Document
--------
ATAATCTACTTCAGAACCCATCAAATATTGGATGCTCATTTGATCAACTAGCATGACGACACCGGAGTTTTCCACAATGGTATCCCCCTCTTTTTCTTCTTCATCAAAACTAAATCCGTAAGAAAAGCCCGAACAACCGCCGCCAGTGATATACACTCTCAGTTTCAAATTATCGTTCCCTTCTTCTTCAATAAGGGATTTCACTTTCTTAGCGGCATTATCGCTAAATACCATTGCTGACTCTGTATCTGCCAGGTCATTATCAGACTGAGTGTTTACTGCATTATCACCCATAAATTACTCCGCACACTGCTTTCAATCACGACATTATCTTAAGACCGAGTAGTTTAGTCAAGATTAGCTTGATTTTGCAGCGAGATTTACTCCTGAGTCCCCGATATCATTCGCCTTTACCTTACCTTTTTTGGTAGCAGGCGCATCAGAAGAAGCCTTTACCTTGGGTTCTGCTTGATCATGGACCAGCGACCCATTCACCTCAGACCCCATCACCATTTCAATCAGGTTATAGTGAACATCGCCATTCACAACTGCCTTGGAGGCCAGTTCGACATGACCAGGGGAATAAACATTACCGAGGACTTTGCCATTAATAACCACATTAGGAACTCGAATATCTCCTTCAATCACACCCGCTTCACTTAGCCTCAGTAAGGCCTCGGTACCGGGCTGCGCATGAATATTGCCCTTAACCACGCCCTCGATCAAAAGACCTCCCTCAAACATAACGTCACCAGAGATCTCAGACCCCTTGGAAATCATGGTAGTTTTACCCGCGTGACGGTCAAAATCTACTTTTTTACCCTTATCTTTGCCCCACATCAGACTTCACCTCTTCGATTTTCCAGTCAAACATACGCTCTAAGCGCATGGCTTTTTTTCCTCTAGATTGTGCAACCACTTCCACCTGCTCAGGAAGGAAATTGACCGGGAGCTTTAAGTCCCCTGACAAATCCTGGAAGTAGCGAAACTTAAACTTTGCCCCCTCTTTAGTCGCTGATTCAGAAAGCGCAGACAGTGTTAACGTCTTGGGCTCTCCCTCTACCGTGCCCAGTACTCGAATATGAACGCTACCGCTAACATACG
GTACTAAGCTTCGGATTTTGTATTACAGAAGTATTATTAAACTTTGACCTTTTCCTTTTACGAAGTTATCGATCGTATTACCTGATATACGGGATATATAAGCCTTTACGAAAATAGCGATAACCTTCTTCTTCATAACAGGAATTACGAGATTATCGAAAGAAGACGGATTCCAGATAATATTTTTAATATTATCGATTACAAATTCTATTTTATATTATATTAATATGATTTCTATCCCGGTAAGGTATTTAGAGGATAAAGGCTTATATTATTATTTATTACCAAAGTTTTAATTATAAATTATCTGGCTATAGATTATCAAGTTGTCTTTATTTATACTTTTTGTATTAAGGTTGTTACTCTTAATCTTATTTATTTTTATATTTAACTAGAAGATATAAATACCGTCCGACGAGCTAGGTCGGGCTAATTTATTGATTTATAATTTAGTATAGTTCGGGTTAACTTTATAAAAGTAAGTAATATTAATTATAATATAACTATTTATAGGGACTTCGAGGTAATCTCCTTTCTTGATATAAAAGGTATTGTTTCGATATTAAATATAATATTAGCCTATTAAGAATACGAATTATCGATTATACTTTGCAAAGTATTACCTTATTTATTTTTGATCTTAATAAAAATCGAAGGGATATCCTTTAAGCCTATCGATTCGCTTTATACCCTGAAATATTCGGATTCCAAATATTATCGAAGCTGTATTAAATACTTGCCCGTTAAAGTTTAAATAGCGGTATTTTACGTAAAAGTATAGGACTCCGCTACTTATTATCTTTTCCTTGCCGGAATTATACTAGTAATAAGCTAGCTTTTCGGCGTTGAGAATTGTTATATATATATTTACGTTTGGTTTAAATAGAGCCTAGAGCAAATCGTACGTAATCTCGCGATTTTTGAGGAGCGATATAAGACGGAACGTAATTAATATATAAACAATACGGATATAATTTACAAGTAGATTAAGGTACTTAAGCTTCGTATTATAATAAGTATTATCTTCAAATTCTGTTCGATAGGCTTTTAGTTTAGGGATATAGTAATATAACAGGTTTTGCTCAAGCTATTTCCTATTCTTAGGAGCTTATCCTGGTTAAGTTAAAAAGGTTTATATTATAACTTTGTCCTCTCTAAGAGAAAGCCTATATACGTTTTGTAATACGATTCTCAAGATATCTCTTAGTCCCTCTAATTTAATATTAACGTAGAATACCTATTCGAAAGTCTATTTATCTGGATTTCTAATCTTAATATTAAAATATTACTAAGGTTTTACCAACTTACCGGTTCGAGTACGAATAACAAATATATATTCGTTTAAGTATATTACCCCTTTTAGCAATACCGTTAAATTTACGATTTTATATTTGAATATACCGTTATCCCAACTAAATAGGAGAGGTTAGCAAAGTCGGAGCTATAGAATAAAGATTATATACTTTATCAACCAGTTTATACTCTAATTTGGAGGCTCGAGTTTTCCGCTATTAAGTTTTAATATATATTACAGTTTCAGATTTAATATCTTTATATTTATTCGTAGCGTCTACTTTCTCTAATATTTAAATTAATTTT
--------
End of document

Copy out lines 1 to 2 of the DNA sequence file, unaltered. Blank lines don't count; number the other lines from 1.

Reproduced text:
ATAATCTACTTCAGAACCCATCAAATATTGGATGCTCATTTGATCAACTAGCATGACGACACCGGAGTTTTCCACAATGGTATCCCCCTCTTTTTCTTCTTCATCAAAACTAAATCCGTAAGAAAAGCCCGAACAACCGCCGCCAGTGATATACACTCTCAGTTTCAAATTATCGTTCCCTTCTTCTTCAATAAGGGATTTCACTTTCTTAGCGGCATTATCGCTAAATACCATTGCTGACTCTGTATCTGCCAGGTCATTATCAGACTGAGTGTTTACTGCATTATCACCCATAAATTACTCCGCACACTGCTTTCAATCACGACATTATCTTAAGACCGAGTAGTTTAGTCAAGATTAGCTTGATTTTGCAGCGAGATTTACTCCTGAGTCCCCGATATCATTCGCCTTTACCTTACCTTTTTTGGTAGCAGGCGCATCAGAAGAAGCCTTTACCTTGGGTTCTGCTTGATCATGGACCAGCGACCCATTCACCTCAGACCCCATCACCATTTCAATCAGGTTATAGTGAACATCGCCATTCACAACTGCCTTGGAGGCCAGTTCGACATGACCAGGGGAATAAACATTACCGAGGACTTTGCCATTAATAACCACATTAGGAACTCGAATATCTCCTTCAATCACACCCGCTTCACTTAGCCTCAGTAAGGCCTCGGTACCGGGCTGCGCATGAATATTGCCCTTAACCACGCCCTCGATCAAAAGACCTCCCTCAAACATAACGTCACCAGAGATCTCAGACCCCTTGGAAATCATGGTAGTTTTACCCGCGTGACGGTCAAAATCTACTTTTTTACCCTTATCTTTGCCCCACATCAGACTTCACCTCTTCGATTTTCCAGTCAAACATACGCTCTAAGCGCATGGCTTTTTTTCCTCTAGATTGTGCAACCACTTCCACCTGCTCAGGAAGGAAATTGACCGGGAGCTTTAAGTCCCCTGACAAATCCTGGAAGTAGCGAAACTTAAACTTTGCCCCCTCTTTAGTCGCTGATTCAGAAAGCGCAGACAGTGTTAACGTCTTGGGCTCTCCCTCTACCGTGCCCAGTACTCGAATATGAACGCTACCGCTAACATACG
GTACTAAGCTTCGGATTTTGTATTACAGAAGTATTATTAAACTTTGACCTTTTCCTTTTACGAAGTTATCGATCGTATTACCTGATATACGGGATATATAAGCCTTTACGAAAATAGCGATAACCTTCTTCTTCATAACAGGAATTACGAGATTATCGAAAGAAGACGGATTCCAGATAATATTTTTAATATTATCGATTACAAATTCTATTTTATATTATATTAATATGATTTCTATCCCGGTAAGGTATTTAGAGGATAAAGGCTTATATTATTATTTATTACCAAAGTTTTAATTATAAATTATCTGGCTATAGATTATCAAGTTGTCTTTATTTATACTTTTTGTATTAAGGTTGTTACTCTTAATCTTATTTATTTTTATATTTAACTAGAAGATATAAATACCGTCCGACGAGCTAGGTCGGGCTAATTTATTGATTTATAATTTAGTATAGTTCGGGTTAACTTTATAAAAGTAAGTAATATTAATTATAATATAACTATTTATAGGGACTTCGAGGTAATCTCCTTTCTTGATATAAAAGGTATTGTTTCGATATTAAATATAATATTAGCCTATTAAGAATACGAATTATCGATTATACTTTGCAAAGTATTACCTTATTTATTTTTGATCTTAATAAAAATCGAAGGGATATCCTTTAAGCCTATCGATTCGCTTTATACCCTGAAATATTCGGATTCCAAATATTATCGAAGCTGTATTAAATACTTGCCCGTTAAAGTTTAAATAGCGGTATTTTACGTAAAAGTATAGGACTCCGCTACTTATTATCTTTTCCTTGCCGGAATTATACTAGTAATAAGCTAGCTTTTCGGCGTTGAGAATTGTTATATATATATTTACGTTTGGTTTAAATAGAGCCTAGAGCAAATCGTACGTAATCTCGCGATTTTTGAGGAGCGATATAAGACGGAACGTAATTAATATATAAACAATACGGATATAATTTACAAGTAGATTAAGGTACTTAAGCTTCGTATTATAATAAGTATTATCTTCAAATTCTGTTCGATAGGCTTTTAGTTTAGGGATATAGTAATATAACAGGTTTTGCTCAAGCTATTTCCTATTCTTAGGAGCTTATCCTGGTTAAGTTAAAAAGGTTTATATTATAACTTTGTCCTCTCTAAGAGAAAGCCTATATACGTTTTGTAATACGATTCTCAAGATATCTCTTAGTCCCTCTAATTTAATATTAACGTAGAATACCTATTCGAAAGTCTATTTATCTGGATTTCTAATCTTAATATTAAAATATTACTAAGGTTTTACCAACTTACCGGTTCGAGTACGAATAACAAATATATATTCGTTTAAGTATATTACCCCTTTTAGCAATACCGTTAAATTTACGATTTTATATTTGAATATACCGTTATCCCAACTAAATAGGAGAGGTTAGCAAAGTCGGAGCTATAGAATAAAGATTATATACTTTATCAACCAGTTTATACTCTAATTTGGAGGCTCGAGTTTTCCGCTATTAAGTTTTAATATATATTACAGTTTCAGATTTAATATCTTTATATTTATTCGTAGCGTCTACTTTCTCTAATATTTAAATTAATTTT